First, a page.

Slice of Life: A Golden Shovel

“To live a creative life, we must lose our fear of being wrong.”
~ Joseph Chilton Pearce ~

Every day, we encourage our students to swallow their fear and take risks. And every day, they take them. But how often are we that brave? Hitting the “Publish” button on our blog posts is one type of risk,  but this is usually only an individual risk. This year I decided to be brave and take part in Irene Latham’s Progressive Poem. “A poem that travels daily from blog to blog, with each host adding a line, beginning April 1,” this is the poem’s 8th year. (You can read more about this amazing project here.) Matt Forrest Esenwine got us started by challenging us to use “only FOUND lines” from songs!

I have been in a panic about my line all month. I feared my line wouldn’t measure up and I would let Irene, Matt, and all the other poets down. But I’d made a commitment. So I dusted off CDs I haven’t listened to in years, watched hours of YouTube videos, and read reams of liner notes. I gathered a list of lines I thought might work. But the poem is a living entity. It changes direction often. And it changed right before it was my turn to add my line! I did find a line I was happy with, but I had several unused lines that I really liked. I decided to use one as a strike line for a Golden Shovel poem. (BTW, the Progressive Poem is with Penny Klosterman today. Check it out here.)

This line is from “Upside Down,” the first track on Jack Johnson’s Curious George soundtrack.

We’ll sing and dance to mother nature’s songs

Also, happy birthday to William Shakespeare! And even though this post isn’t about him (although he was a master borrower), where would we be without the Bard?

Thank you to StaceyBetsyBethKathleenDebKelseyMelanie, and Lanny for creating this community and providing this space for teachers and others to share their stories every Tuesday. Be sure to visit Two Writing Teachers to read more Slice of Life posts.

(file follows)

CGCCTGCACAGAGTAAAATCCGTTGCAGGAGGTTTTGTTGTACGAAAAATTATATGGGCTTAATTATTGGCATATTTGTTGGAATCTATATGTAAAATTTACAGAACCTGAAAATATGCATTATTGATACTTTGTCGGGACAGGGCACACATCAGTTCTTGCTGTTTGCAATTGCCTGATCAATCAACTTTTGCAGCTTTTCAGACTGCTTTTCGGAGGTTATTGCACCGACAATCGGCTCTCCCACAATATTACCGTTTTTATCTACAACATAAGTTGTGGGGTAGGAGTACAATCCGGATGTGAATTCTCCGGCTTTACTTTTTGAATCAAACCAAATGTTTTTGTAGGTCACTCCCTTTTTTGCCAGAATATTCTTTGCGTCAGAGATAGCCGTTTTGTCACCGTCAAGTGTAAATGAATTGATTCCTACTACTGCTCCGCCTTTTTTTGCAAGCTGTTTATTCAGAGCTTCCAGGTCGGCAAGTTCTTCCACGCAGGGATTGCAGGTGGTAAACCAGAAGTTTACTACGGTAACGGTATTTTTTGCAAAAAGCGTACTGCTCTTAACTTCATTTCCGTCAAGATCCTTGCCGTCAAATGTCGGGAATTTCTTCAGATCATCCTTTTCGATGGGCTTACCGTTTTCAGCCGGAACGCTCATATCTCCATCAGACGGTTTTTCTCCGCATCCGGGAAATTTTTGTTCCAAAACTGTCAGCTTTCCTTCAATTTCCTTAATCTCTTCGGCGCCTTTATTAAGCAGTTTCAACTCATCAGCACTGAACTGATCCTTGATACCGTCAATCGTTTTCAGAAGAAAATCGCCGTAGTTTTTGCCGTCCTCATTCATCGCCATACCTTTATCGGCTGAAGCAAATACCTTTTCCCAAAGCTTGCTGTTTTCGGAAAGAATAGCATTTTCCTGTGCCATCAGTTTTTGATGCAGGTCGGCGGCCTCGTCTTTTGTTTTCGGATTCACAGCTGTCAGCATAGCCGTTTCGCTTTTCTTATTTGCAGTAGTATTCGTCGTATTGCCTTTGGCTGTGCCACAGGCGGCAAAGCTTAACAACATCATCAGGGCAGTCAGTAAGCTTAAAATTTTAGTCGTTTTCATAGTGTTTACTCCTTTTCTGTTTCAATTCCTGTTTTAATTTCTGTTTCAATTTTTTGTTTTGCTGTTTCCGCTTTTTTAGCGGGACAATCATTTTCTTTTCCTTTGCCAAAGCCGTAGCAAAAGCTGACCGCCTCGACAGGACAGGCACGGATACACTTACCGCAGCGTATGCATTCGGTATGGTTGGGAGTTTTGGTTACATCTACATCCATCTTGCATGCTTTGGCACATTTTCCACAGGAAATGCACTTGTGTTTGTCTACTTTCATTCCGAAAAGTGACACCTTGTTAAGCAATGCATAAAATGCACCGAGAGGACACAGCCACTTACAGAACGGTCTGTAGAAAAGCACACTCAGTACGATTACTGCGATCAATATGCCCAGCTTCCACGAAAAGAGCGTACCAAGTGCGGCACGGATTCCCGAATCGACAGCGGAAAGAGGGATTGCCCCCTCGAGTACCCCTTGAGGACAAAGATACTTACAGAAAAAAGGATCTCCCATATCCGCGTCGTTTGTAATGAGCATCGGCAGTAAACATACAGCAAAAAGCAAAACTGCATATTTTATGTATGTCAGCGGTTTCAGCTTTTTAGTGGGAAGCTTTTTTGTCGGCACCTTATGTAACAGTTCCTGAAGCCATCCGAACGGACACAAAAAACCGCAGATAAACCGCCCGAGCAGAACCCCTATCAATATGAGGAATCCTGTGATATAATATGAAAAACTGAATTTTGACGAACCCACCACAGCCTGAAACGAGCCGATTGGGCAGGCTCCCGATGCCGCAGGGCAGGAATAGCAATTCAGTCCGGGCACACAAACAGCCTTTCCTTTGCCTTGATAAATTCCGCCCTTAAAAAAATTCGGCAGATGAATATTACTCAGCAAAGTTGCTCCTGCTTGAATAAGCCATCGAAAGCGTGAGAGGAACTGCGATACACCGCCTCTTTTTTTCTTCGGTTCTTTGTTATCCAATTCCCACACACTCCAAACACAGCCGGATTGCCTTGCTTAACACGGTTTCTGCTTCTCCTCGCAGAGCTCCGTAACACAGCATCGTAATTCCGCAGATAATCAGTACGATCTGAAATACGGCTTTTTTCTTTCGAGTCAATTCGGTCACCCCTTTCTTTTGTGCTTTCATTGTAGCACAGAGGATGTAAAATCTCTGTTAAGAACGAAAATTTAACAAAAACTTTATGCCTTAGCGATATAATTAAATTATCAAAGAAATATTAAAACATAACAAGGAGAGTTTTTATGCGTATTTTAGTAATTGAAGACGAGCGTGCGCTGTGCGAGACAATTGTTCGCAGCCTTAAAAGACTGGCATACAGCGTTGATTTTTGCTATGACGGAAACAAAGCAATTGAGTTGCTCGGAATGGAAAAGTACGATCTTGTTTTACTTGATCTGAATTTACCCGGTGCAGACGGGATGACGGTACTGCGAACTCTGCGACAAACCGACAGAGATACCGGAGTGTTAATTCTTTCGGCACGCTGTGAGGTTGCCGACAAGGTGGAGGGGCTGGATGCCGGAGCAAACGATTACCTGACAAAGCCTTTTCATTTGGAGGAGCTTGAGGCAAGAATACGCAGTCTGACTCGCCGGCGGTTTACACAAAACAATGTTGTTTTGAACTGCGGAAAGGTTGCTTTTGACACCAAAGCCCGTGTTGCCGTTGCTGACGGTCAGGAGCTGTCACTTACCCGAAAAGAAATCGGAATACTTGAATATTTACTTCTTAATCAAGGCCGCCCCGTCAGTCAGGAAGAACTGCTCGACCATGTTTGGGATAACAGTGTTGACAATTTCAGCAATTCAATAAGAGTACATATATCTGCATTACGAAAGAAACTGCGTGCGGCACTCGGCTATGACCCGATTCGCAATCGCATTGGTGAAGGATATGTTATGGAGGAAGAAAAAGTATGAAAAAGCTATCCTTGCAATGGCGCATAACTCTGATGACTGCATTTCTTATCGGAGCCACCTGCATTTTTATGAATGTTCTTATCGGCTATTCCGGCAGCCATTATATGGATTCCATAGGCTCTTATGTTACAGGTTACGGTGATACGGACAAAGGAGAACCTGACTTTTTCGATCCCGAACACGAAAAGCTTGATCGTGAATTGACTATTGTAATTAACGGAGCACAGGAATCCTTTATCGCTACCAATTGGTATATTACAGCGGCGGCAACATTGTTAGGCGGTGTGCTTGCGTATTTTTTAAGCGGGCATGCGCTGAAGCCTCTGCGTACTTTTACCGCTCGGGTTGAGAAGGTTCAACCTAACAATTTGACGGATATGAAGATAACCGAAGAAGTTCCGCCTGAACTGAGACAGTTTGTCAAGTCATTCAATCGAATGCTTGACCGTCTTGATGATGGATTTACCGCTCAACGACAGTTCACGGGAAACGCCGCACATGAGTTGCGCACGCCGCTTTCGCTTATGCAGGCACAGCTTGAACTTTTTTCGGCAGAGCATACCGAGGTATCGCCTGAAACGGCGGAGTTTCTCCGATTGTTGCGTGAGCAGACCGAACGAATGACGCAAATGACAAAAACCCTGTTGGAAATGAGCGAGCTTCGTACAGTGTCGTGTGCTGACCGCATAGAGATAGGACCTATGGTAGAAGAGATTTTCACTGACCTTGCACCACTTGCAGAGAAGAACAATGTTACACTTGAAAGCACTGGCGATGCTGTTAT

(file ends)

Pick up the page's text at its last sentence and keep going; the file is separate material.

7 thoughts on “Slice of Life: A Golden Shovel

  1. Once you let yourself get drawn in by music, it’s hard to let go. I think I may try this activity with my kiddos this week, our last week of poetry month. I am a huge fan of listening to bird song. This spring is no exception. They are loud and lovely in the morning.

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  2. So nice that you found many lines to love in your research and that this golden shovel was one result. This format is on my list to try! You make it look simply gorgeous! Thanks!

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  3. I was struck by the line in your prose, “So I dusted off CDs I haven’t listened to in years, watched hours of YouTube videos, and read reams of liner notes.” I thought about all of the research and thinking that goes into writing — just to contribute one excellent line. Sometimes, I wonder, why do I do all of this work to craft a story? You remind me that the process enriches us along the way.

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  4. Catherine, I think most of the PP writers felt the jitters before their line came up. I certainly know I did but not the night before I finalized my line. I felt so exhilarated by the experience of researching and finding the line that made sense to me. You found your line but you also found a great strike line (just the one that popped out at me when I listened to “Upside Down.” I like the way you crafted your golden shovel. It is a wonderful tribute to Mother Nature and Earth.

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  5. I love this strike line and the poem you created from it. Over the past few years, bird watching has become a huge joy for me. I’m reading a book called “How to Be a (BAD) Birdwatcher” right now, and I’m often struck by how what the author writes could describe writing as easily as it does birding. Both involve that all important pause, don’t they?

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